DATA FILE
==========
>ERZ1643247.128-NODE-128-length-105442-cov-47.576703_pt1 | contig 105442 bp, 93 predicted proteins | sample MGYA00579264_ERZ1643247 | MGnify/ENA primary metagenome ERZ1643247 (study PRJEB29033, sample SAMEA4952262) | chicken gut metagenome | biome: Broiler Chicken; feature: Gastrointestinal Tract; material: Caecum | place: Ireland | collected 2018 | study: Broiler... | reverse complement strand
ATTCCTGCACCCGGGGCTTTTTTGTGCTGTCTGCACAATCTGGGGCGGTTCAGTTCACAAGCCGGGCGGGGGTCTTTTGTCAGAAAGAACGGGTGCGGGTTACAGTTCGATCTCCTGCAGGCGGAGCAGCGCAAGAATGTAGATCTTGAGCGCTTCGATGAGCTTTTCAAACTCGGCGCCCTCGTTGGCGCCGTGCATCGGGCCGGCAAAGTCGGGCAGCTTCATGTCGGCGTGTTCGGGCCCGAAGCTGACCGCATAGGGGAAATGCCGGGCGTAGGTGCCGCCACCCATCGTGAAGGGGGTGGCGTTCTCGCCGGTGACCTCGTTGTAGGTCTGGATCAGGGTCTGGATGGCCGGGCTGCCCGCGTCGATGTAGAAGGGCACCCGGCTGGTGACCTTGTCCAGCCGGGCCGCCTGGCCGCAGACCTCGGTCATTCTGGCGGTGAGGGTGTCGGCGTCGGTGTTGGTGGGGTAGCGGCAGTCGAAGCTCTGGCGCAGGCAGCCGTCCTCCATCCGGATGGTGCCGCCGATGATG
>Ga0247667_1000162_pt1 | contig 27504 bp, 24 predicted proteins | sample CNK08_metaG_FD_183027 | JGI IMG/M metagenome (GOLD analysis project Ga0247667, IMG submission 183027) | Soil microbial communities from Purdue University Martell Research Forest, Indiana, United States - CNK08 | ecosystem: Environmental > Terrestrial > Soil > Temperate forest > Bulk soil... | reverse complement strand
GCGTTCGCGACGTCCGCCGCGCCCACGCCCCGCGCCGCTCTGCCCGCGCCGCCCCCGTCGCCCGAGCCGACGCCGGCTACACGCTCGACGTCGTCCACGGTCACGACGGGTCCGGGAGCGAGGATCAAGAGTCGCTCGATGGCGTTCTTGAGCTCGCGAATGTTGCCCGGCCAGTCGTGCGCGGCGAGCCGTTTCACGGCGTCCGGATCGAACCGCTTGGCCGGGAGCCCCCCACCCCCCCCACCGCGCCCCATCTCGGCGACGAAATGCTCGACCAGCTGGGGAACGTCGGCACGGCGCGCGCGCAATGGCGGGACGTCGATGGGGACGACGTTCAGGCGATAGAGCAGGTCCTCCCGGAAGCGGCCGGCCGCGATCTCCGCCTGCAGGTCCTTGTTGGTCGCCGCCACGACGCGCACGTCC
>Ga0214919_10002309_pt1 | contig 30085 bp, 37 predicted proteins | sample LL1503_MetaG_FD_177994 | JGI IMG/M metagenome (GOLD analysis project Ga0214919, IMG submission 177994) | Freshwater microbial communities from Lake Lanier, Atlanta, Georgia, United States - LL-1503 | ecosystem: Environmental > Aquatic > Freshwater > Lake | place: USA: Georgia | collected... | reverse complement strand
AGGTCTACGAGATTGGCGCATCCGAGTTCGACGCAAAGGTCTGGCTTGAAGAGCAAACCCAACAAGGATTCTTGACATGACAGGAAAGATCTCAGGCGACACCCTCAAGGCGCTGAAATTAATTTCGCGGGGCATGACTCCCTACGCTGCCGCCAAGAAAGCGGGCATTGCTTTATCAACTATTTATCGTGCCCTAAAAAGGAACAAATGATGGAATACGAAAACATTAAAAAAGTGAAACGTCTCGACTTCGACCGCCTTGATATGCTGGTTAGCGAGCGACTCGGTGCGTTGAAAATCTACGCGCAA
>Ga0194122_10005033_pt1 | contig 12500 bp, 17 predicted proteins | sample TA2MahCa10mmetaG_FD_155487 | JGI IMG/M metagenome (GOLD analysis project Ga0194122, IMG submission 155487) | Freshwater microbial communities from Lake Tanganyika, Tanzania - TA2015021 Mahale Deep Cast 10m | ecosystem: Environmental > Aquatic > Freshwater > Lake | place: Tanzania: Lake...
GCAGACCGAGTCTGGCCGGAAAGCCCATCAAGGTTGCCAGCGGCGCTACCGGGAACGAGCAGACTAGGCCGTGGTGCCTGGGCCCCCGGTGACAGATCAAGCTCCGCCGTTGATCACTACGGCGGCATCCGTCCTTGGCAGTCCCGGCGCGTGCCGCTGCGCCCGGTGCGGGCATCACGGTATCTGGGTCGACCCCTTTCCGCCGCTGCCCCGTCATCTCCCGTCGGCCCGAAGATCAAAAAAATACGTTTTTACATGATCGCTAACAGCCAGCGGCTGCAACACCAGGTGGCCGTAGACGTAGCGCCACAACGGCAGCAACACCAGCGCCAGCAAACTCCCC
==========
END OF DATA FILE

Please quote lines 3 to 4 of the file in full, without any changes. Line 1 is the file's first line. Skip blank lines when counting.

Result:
>Ga0247667_1000162_pt1 | contig 27504 bp, 24 predicted proteins | sample CNK08_metaG_FD_183027 | JGI IMG/M metagenome (GOLD analysis project Ga0247667, IMG submission 183027) | Soil microbial communities from Purdue University Martell Research Forest, Indiana, United States - CNK08 | ecosystem: Environmental > Terrestrial > Soil > Temperate forest > Bulk soil... | reverse complement strand
GCGTTCGCGACGTCCGCCGCGCCCACGCCCCGCGCCGCTCTGCCCGCGCCGCCCCCGTCGCCCGAGCCGACGCCGGCTACACGCTCGACGTCGTCCACGGTCACGACGGGTCCGGGAGCGAGGATCAAGAGTCGCTCGATGGCGTTCTTGAGCTCGCGAATGTTGCCCGGCCAGTCGTGCGCGGCGAGCCGTTTCACGGCGTCCGGATCGAACCGCTTGGCCGGGAGCCCCCCACCCCCCCCACCGCGCCCCATCTCGGCGACGAAATGCTCGACCAGCTGGGGAACGTCGGCACGGCGCGCGCGCAATGGCGGGACGTCGATGGGGACGACGTTCAGGCGATAGAGCAGGTCCTCCCGGAAGCGGCCGGCCGCGATCTCCGCCTGCAGGTCCTTGTTGGTCGCCGCCACGACGCGCACGTCC